Thursday, December 14, 2006

clinical innovations, asking rurses for help -Twenty Clinical Innovations to Build Patient-Doctor Trust: Third of aA Series

On Physicians Asking Nurses for Help in Building Patient Trust

Today’s blog is elemental. My message is this:

Busy doctors should rely more on observant nurses to help increase productivity, save time, and build patient trust.

In The Successful Physician: A Productivity Handbook for Physicians (Aspen Publications, 1998), Dr. Marshall O. Zaslove, a Napa Valley psychiatrist nationally known for his productivity seminars for overburdened doctors, says practitioners would be happier and more productive and have more trusting relationships with patients if they would simply listen to office nurses, follow their advice, and respect their judgments. Nurses, he believes, are potent messengers of patient trust.

Doctors, according to Zaslove, don’t give nurses opportunities during a busy day to help because they don’t consult the nurses. Doctors don’t listen to nurses, he says. This lack of attention frustrates nurses. That is why nurses are heard to say. “He just doesn’t listen!” “He doesn’t know how to work as a team.” “He doesn’t respect us.” “He’s not working safe.” “He refuses to accept our help.” When nurses voice these feelings, they are indicating doctors may be too arrogant, myopic, money-hungry, or afflicted with tunnel vision to listen.

Doctors, maintains Zaslove, should step back, listen, and ask nurses: “How could I do this better?” Can you help me do it better?” “Should you be doing this rather than me?” “Am I missing something here?” “Am I being arrogant?” ”Am I scheduling too many patients?” “How do you think we can better address his patient’s problems? “How we better build this patient’s trust?”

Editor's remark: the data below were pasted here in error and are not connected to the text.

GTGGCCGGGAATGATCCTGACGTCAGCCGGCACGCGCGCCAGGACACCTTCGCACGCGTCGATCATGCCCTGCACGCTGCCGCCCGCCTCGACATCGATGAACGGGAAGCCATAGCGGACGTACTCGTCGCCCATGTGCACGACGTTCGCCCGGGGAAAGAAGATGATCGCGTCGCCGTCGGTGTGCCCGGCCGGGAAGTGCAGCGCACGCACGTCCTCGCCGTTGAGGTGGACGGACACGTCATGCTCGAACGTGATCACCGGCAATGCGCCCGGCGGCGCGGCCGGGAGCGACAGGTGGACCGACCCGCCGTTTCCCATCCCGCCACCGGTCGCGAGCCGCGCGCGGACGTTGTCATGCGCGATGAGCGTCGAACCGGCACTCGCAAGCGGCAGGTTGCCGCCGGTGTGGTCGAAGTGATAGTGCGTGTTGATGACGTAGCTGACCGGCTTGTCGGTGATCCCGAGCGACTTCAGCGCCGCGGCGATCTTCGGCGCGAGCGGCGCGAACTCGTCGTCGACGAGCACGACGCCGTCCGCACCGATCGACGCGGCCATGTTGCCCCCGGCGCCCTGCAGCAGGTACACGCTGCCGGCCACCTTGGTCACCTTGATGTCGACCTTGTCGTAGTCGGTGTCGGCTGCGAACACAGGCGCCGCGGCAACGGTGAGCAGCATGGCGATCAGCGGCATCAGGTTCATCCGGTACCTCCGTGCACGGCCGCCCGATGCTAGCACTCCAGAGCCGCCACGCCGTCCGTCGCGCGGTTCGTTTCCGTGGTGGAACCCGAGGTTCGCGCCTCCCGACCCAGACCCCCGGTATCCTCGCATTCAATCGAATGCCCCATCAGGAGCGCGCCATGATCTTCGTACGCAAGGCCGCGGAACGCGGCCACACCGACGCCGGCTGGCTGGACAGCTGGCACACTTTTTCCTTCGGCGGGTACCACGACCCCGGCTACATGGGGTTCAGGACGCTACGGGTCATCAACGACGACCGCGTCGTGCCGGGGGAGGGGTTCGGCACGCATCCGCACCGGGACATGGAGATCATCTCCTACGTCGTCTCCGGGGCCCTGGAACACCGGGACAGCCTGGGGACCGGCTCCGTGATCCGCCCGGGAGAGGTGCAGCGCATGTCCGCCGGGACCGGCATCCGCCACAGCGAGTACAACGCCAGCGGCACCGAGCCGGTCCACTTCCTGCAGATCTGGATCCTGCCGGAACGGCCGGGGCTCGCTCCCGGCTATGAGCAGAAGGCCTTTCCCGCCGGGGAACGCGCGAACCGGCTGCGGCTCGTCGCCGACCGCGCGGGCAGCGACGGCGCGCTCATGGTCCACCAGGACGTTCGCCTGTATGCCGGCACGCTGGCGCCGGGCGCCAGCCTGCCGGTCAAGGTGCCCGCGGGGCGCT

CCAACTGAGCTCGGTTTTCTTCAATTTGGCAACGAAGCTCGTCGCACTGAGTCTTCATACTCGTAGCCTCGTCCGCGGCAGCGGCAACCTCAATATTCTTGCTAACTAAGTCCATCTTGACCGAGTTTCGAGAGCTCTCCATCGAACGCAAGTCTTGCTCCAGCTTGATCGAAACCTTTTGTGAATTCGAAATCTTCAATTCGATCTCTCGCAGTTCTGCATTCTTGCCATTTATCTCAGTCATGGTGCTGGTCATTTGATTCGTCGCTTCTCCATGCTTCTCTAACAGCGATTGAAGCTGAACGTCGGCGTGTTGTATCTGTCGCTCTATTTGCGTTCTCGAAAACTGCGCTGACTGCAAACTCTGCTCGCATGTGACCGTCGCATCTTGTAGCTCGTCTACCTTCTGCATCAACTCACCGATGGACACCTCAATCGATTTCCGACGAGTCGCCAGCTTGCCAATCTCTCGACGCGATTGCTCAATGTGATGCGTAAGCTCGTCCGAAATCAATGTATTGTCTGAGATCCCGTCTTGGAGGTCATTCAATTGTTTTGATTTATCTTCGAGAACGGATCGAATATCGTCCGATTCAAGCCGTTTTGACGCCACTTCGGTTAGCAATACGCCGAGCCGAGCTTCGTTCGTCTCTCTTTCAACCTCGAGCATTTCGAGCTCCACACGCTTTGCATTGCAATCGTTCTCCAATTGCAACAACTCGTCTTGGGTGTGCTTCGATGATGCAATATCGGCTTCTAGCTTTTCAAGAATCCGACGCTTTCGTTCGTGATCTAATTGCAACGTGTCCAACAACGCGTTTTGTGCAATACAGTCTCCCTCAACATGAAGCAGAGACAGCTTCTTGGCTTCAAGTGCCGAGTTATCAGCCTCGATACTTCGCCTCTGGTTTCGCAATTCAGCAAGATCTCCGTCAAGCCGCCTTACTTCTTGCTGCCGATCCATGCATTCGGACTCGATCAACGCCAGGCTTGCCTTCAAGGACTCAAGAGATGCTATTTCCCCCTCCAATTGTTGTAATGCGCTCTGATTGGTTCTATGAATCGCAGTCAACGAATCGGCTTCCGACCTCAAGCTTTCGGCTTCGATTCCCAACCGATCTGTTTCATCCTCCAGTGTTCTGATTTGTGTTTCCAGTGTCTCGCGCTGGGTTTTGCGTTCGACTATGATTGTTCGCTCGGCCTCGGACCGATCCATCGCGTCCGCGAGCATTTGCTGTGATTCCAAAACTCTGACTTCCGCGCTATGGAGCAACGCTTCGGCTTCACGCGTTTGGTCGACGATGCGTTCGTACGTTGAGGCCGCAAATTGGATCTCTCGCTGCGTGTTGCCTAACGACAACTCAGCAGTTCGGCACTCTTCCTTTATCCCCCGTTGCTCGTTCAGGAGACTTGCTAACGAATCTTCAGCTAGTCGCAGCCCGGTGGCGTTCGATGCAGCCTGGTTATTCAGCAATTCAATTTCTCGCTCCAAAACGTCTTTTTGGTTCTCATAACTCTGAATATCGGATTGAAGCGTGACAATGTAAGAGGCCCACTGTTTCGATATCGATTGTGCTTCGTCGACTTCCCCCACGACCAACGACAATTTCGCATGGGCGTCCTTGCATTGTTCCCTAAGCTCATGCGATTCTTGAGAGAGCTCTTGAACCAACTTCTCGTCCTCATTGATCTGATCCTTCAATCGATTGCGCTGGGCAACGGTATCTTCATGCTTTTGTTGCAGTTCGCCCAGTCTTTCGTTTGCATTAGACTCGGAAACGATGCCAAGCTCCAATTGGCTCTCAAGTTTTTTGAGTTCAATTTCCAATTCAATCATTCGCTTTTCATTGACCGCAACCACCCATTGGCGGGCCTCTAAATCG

Zaslove advocates teamwork to build trust. In From Chaos to Care (Perseus Publishing, 2002), David Lawrence, MD. Chairman emeritus, Kaiser Permanente, refers to the “promise of team-based medicine” to achieve competence and trust. Teamwork can be applied to small practices as well as large ones. Building trust requires clear communication by doctors with patients -- and with nurses. Zaslove advises doctors to step back, stop, look, listen carefully to nurses, trust them.. Nurses are on their side and the side of patients. We –doctors, nurses, and patients – are all of us in this together, and it will take all of our talents, knowledge, and trust to make it work.

Patients trust nurses. Patients find nurses approachable, easy to talk to, and nurturing. Patients share with nurses intimate details they don’t share with doctors. Patient trust of nurses is a simple, irrefutable, unarguable, universal fact.

The power of nurse trust by patients has not been lost on health care organizations. Nurse trust is why hospitals have had such great success with “Ask a Nurse” programs.; why American Healthways, other chronic disease firms, health plans, hospitals, and health systems vigorously recruit nurses and why nurses are more in demand than any other job category in America..

There are not enough nurses to go around. There may never be. Nurses have medical knowledge, speak the medical language, understand disease, and are emphatic listeners and caregivers. They are an indespensible and irreplaceable asset and resource.

My wife, a nurse, says the foregoing should be accepted with absolute certitude as a self-evident truth.

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